One of the directors’ duties is to act in the interest of the company. To some extent, the members’ interest is the company’s interest. Thus, refusing to pay dividends to members is a breach of duty that contravenes the Corporations Act. Therefore, Susan can appeal to the court to have it grant an injunction against the directors of Rich Pty Ltd. In other words, mandatorily require the board to pay dividends to the shareholders and provide sufficient information to the members. Additionally, the statutory right allows members of a company to seek to inspect the books of the company if they believe that insufficient information are given by directors. However, there are some certain circumstances that failing to pay dividends does not contravene the Corporations Act. For instance, chasing higher profits for the company or suffering a financial crisis.
All in all, the fact that the board of Rich Pty Ltd contravenes the Corporations Act will result in certain consequences, these may include: fine, disqualification order, injunction etc. Speaking of Susan, she may receive the amount of dividends attached to her shares as compensation. Nevertheless, if the directors acted in a good faith or say for the sake of the company, then the board only needs to provide relevant information and explain why they refuse to pay dividends.
Section 249H states that, as unlisted companies, the minimum period of notice are 21 days. The notice period can be reduced by agreement of members holding at least 95% of the votes that maybe cast at the.1 In this case, John, Sam only hold 72% of the shares, they do not have the authority to reduce the period. For listed companies, S249HA of the Corporations Act prescribes a minimum notice period of 28 days. The minimum 28 days notice period required for a listed company cannot be shortened by member/shareholder approval.2 At this moment, Mark should check when they gave him the notice. If it was given less than 21 /28 days before the general meeting, the meeting can be treated as procedural irregularities.
Under this situation, section 1322(2) says if the court is opinion of the irregularities has caused, or may cause substantial injustice that cannot be remedied by any order of the court and the court makes an order declaring the proceeding to be invalid. 249S allows that a company to hold a meeting of its members in two or more venues “using any technology that gives the members as a whole a reasonable opportunity to participate”3. In this case, Mark was unable to reserve a flight from Darwin to Brisbane but he can attend the meeting by using telephone or video conferencing facilities.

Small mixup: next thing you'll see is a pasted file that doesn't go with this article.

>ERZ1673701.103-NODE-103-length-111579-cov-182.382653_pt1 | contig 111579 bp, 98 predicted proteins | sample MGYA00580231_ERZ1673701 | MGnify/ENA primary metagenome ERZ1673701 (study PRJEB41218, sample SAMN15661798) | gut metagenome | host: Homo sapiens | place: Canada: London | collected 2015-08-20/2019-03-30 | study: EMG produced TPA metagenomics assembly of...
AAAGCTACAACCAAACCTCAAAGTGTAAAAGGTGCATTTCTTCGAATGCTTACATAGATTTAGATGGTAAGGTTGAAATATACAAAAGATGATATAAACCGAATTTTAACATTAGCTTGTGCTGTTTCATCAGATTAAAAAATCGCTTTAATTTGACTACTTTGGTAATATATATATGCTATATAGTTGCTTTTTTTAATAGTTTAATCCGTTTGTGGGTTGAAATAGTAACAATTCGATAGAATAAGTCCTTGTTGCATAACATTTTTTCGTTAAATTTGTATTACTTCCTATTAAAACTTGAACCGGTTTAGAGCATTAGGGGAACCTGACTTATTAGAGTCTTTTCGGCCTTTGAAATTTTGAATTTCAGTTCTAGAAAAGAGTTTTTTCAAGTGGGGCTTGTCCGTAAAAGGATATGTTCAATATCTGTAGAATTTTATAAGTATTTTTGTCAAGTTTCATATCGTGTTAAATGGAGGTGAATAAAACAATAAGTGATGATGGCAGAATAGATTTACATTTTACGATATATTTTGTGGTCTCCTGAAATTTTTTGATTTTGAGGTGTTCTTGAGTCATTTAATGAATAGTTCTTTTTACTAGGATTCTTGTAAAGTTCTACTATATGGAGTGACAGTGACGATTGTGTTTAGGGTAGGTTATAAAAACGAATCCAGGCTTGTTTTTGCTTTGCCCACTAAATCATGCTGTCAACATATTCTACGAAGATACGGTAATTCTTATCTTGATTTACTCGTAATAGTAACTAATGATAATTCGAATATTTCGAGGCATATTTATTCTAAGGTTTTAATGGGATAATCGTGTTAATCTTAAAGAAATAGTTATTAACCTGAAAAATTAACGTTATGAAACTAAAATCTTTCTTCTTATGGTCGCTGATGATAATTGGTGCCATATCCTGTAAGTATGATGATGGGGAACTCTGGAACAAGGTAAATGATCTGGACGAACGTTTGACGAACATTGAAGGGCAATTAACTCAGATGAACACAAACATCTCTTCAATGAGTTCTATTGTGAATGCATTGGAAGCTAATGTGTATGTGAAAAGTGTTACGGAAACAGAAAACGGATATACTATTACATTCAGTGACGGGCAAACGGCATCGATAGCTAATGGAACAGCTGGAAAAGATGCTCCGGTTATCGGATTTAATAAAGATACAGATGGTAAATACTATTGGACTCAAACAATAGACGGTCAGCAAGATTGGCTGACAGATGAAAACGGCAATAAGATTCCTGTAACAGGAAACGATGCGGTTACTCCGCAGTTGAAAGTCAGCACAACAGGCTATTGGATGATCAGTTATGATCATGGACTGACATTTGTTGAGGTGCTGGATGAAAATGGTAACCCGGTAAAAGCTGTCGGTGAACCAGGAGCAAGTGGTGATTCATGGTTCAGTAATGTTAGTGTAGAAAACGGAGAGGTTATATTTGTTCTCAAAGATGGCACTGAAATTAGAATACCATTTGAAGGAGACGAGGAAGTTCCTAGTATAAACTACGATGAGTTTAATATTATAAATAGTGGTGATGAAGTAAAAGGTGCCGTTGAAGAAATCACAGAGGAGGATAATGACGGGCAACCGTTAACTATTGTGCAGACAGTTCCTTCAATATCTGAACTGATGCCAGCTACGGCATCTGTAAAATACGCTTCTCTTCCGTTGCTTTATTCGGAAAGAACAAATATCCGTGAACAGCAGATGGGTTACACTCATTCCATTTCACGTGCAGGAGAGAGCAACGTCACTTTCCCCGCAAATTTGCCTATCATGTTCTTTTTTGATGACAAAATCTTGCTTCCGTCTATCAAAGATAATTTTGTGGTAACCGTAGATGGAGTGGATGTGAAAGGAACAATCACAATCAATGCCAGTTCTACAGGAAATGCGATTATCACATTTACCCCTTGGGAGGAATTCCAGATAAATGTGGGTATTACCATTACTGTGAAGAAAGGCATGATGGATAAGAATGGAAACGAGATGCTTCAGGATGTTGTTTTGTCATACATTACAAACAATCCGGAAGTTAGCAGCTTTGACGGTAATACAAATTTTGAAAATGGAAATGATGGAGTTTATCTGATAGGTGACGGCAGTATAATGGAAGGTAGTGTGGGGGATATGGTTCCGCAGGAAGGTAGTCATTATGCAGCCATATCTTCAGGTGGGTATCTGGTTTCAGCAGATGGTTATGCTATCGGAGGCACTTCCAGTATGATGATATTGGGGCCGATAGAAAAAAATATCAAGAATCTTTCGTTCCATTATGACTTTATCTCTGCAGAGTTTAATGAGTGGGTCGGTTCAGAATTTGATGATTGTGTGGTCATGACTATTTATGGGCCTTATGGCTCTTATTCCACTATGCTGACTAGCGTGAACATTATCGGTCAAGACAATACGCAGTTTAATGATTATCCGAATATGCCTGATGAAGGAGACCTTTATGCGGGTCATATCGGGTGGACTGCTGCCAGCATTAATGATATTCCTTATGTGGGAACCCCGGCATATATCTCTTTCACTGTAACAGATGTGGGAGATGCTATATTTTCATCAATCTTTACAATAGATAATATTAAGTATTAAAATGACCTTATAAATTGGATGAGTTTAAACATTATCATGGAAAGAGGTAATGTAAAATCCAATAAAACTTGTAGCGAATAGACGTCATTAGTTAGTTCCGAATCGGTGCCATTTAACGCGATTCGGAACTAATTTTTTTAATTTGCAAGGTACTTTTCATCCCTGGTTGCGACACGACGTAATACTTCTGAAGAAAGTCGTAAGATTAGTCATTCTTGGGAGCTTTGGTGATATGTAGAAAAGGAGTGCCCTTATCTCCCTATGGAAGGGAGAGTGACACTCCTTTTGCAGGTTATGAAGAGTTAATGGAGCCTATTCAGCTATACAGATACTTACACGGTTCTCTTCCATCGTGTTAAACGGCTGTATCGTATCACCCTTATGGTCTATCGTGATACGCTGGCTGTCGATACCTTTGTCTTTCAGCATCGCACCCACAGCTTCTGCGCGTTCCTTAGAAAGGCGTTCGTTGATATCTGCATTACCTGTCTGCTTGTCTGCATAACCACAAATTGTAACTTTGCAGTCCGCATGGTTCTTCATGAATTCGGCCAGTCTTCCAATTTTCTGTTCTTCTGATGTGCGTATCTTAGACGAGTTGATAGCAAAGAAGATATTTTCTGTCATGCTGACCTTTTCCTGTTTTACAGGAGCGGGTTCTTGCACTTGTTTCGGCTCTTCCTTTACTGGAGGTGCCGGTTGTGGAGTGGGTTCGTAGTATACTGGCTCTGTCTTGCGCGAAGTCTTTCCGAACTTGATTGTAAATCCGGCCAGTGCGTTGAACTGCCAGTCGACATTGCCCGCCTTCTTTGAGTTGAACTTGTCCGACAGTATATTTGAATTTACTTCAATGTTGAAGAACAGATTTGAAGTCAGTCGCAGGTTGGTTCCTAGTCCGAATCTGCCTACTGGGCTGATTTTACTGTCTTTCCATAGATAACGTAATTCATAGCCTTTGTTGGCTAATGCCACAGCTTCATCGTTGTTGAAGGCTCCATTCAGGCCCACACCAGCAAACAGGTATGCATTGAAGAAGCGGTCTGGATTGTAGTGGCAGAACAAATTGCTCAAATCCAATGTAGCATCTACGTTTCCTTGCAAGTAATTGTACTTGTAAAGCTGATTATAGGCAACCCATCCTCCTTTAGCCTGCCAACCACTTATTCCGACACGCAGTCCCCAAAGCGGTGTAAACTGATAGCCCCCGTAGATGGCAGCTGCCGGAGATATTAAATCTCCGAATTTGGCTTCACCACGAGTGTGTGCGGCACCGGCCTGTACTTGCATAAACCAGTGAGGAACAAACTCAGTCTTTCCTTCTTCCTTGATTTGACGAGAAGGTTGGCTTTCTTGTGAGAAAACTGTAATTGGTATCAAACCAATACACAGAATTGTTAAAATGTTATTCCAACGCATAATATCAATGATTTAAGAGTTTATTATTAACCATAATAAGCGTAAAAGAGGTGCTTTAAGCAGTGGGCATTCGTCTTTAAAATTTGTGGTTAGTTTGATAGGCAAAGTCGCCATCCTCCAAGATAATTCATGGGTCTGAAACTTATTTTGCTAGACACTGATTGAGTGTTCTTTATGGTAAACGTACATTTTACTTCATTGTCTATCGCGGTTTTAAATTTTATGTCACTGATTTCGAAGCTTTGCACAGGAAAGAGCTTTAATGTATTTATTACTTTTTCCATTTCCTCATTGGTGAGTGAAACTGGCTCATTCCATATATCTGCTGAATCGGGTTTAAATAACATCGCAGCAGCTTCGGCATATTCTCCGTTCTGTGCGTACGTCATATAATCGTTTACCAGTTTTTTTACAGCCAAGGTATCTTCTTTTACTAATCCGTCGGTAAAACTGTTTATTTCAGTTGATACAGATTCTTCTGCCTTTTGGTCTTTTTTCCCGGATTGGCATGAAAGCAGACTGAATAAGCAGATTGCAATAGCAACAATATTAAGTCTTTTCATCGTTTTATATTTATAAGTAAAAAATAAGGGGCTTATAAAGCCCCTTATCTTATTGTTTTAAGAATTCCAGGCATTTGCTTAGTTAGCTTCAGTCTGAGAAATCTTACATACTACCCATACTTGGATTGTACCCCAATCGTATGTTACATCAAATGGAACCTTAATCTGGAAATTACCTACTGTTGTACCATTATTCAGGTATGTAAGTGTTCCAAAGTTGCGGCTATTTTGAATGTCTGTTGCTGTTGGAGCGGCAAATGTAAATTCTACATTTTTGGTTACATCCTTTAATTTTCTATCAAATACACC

In order to get the full answer of question 3, we trace for the origin knowledge back to the textbook, which shows restrictions on members ‘decision making power. It includes:
1. Equitable limitation
2. Special procedural requirements (e.g. reduction of capital)
3. Corporations Act and Listing rules prevented interested members from voting
4. Statutory provisions protecting the minority
5. Member’s personal rights
6. Limit on powers of majority to ratify breaches of dirs duties. We pay the attention to special procedural requirements in restrictions on members’ decision-making power. In this part, we know that majority member can remove directors. However, special procedures exists, include special notice must be given to company 2 months before. In this case, it does not mention the special notice, so Mark could argue it. Another key ingredient is limit on powers of majority to ratify breaches of directors’ duties. Majority cannot ratify dirs breach of duty if:
– it is oppressive
– the result is to prejudice creditors because coy is insolvent when ratification took place
– breach of equitable limitation
– results in a personal right of member being eliminated
Majority cannot ratify director’s breach of duty if it is oppressive. In this case, we know that the relationship between Mark and his cousins broke down. Mark could claim that there is oppression then try to invalid this meeting. Finally, board of directors can delegate certain tasks to committees, a single director, an employee or another person unless constitution prevents it. Although Mark cannot book a flight at the week before Easter, he could do it in this way.
Corporations Act. (2001). s. 125. Retrieved from
http://www.austlii.edu.au/au/legis/cth/consol act/ca2001172/ Hanrahan, P., I
Ramsay, G Stapledon, (2014). Commercial Applications of Company Law, 15th Edition, CCH Australia.